Las Vegas Comes Up Aces In Win Against Mo'ne Davis And Taney

Highlight Of The Night: Despite Mo'ne Davis striking out six over 2 1/3 innings, Nevada defeated Pennsylvania 8-1 to advance to the American Title Game.

SOUTH WILLIAMSPORT, Pa. -- The line began forming at 7:30 a.m. Wednesday outside Lamade Stadium, a full 12 hours before the U.S. semifinals and by 11 a.m. had snaked the long way around from home plate to right field, some 2,000 strong.

The national discussion expanded as well in anticipation of Mo'ne Davis' second start of this Little League World Series on Wednesday night, including how much money the Philadelphia pitcher could make in endorsements should she decide to forego her high school sports and NCAA eligibility at the age of 13.

AP Photo/Gene J. Puskar

Mo'ne Davis managed six strikeouts but gave up three runs in Pennsylvania's 8-1 loss to Nevada.

For the sixth straight day, the Philadelphia Inquirer featured Davis on its front page, and somewhere, Gavin Brown was planning his future.

"I'm going to name my first child 'Mo'ne,' " the 8-year-old from Middletown, Pennsylvania, vowed earnestly. "If she's a girl. She'd play baseball, I know that."

What those in Williamsport had to know is that while Davis and her Taney baseball team have been the most compelling club here, their Las Vegas opponents Wednesday night have been the most feared, with bloated numbers on offense and an ace pitcher of their own.

And when it was over, neither Davis nor the four pitchers that followed her could contain them, losing 8-1 to send Vegas to a berth in the U.S. finals Saturday afternoon against the winner of Thursday night's losers' bracket final between Philadelphia and Chicago.

Davis would allow three earned runs on six hits, striking out six Las Vegas batters and walking one in 2⅓ innings, the big blow an RBI triple by Austin Kryszczuk in the first and a two-run home run by Dallan Cave in the second.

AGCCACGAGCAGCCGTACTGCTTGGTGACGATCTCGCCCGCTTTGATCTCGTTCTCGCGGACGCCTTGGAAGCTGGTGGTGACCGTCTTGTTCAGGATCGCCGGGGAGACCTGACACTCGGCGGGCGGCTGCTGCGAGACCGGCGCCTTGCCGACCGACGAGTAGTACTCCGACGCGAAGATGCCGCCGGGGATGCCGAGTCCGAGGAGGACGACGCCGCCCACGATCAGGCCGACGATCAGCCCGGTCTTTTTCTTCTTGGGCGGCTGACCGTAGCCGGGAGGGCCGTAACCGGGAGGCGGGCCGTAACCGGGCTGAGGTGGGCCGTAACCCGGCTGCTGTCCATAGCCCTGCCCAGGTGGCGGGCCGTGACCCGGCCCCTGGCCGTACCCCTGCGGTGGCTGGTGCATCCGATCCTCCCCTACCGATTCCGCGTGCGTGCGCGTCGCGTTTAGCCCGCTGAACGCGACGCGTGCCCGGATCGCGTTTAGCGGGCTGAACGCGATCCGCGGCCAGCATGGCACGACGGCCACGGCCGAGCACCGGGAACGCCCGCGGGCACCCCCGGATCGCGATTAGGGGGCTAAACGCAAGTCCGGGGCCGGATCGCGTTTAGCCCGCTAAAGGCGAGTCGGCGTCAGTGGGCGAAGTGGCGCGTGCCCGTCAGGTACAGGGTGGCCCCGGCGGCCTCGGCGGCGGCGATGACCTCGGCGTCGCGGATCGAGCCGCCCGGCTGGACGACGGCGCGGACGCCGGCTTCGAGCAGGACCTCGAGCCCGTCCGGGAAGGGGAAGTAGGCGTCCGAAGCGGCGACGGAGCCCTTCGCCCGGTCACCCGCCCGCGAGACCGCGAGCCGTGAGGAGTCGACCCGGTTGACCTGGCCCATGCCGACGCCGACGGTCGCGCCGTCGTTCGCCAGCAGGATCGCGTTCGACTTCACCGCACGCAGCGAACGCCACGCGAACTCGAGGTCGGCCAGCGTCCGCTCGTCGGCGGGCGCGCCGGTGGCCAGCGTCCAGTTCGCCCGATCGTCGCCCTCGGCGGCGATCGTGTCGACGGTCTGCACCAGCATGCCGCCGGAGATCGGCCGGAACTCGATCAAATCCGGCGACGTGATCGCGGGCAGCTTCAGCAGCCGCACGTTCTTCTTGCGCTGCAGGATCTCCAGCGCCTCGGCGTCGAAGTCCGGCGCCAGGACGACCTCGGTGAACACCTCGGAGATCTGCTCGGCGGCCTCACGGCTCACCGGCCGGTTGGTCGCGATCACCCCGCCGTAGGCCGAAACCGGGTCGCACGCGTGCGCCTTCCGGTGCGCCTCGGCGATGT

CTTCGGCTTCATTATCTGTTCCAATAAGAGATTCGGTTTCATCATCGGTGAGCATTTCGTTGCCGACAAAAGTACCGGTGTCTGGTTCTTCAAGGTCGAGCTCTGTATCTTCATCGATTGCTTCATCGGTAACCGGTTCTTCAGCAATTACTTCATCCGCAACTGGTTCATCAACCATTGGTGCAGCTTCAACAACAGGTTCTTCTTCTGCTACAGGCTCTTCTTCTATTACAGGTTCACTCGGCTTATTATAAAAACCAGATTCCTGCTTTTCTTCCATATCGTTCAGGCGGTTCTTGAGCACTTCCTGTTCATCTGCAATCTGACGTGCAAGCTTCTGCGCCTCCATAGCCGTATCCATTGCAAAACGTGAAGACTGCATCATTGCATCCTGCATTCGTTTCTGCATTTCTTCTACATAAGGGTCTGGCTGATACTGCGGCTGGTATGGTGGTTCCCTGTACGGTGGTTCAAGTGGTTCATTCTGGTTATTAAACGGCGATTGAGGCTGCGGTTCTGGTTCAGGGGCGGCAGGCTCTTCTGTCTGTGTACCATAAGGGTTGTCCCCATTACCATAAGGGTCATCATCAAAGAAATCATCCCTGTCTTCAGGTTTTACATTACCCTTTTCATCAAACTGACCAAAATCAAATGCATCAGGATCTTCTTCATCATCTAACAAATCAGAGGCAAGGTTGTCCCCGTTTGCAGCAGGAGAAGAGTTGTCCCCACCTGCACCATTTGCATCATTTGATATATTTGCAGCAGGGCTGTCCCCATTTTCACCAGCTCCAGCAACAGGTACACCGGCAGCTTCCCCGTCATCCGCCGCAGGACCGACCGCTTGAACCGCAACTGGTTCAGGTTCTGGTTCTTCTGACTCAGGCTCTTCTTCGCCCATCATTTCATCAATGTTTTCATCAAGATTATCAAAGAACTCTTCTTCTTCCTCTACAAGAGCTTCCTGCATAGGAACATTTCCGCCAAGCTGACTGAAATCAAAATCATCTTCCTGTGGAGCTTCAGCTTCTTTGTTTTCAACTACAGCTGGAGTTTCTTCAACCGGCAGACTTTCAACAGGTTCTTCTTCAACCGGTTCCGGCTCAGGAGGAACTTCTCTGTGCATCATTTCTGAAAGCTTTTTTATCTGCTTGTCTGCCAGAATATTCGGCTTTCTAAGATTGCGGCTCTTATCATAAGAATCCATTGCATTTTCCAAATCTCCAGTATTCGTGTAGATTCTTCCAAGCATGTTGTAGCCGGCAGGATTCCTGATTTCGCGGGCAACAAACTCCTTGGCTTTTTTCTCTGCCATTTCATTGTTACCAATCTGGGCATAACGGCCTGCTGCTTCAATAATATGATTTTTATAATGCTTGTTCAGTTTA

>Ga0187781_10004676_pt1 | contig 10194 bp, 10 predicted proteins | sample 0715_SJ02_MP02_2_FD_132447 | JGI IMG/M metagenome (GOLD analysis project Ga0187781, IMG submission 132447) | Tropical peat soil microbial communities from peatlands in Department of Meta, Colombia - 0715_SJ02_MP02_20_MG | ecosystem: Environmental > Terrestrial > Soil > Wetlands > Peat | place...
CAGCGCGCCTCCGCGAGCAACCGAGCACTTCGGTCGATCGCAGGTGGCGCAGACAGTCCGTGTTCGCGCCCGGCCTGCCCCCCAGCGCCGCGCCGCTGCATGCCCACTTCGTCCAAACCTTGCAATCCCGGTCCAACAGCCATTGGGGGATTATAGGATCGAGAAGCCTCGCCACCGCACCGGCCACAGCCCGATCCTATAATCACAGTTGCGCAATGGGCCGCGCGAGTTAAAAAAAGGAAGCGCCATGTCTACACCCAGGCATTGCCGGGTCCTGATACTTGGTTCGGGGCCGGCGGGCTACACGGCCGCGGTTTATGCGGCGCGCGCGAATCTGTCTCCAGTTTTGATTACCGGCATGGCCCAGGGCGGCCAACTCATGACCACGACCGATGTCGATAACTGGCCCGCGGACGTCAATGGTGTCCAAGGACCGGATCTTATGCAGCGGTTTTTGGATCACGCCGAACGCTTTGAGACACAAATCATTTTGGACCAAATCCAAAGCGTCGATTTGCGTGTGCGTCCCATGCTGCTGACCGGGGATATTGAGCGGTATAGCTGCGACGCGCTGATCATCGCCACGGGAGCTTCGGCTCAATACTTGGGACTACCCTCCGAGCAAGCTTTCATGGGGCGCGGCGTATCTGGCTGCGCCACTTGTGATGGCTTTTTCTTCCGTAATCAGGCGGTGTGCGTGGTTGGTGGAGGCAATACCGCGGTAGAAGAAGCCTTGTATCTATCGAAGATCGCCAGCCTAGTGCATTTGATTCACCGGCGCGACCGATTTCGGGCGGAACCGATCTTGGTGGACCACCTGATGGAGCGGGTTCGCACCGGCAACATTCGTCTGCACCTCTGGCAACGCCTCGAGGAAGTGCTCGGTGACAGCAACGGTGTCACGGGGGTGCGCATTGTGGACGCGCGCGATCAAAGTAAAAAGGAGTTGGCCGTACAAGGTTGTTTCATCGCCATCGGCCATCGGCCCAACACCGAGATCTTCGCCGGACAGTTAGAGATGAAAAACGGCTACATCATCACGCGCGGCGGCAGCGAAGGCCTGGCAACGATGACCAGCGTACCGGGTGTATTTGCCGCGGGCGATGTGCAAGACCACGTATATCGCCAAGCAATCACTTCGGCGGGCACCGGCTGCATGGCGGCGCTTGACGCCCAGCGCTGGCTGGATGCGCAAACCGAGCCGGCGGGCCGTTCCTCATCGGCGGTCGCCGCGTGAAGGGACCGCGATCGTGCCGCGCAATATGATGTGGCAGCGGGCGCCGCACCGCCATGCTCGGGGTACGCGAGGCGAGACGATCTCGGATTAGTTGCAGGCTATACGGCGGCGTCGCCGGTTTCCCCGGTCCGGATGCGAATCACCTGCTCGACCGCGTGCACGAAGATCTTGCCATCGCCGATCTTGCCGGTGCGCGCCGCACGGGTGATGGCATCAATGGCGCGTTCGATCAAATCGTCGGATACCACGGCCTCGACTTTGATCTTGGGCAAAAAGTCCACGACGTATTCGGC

Having used less than the maximum number of pitches allowed for a two-day rest between starts (per Little League rules), Davis can pitch again Saturday in the finals, should Philadelphia defeat Chicago on Thursday.

"She knew beforehand she was coming out," Taney coach Alex Rice said. "It wasn't a surprise. The plan was for her to play on Saturday."

Davis would also play first base and right field and finish 0-for-2 at the plate with a walk that resulted in a run on a passed ball in the bottom of the fourth. She also made an error on a ground ball to first.

Davis appeared a bit nervous at first, and who could blame her, what with newly appointed Major League Baseball commissioner Rob Manfred showing up to throw out the first pitch and reflect on what her story signified?

"Fifty years ago, people would have had a list of things women couldn't do that was as long as your arm, and they're doing every single one of them today," Manfred declared. "So I'm not betting against the gender. I think it's a really great story for Little League, a really great story for diversity and equality. And I think we should embrace it and hope she continues to develop."

AP Photo/Gene J. Puskar

Austin Kryszczuk got Nevada off and running with an RBI triple off Mo'ne Davis in the first inning.

On the third pitch of the game, Vegas leadoff batter Zach Hare lofted a single to center off Davis, and Krysczuk drilled a liner to the center-field wall to drive in the first run of the game.

But the 5-foot-4, 111-pound eight-grader-to-be then struck out the next three batters -- catching Brennan Holligan looking on a curveball, fanning clean-up batter Brad Stone on a split-fingered fastball and getting Andrew Matulich to swing and miss on a straight fastball.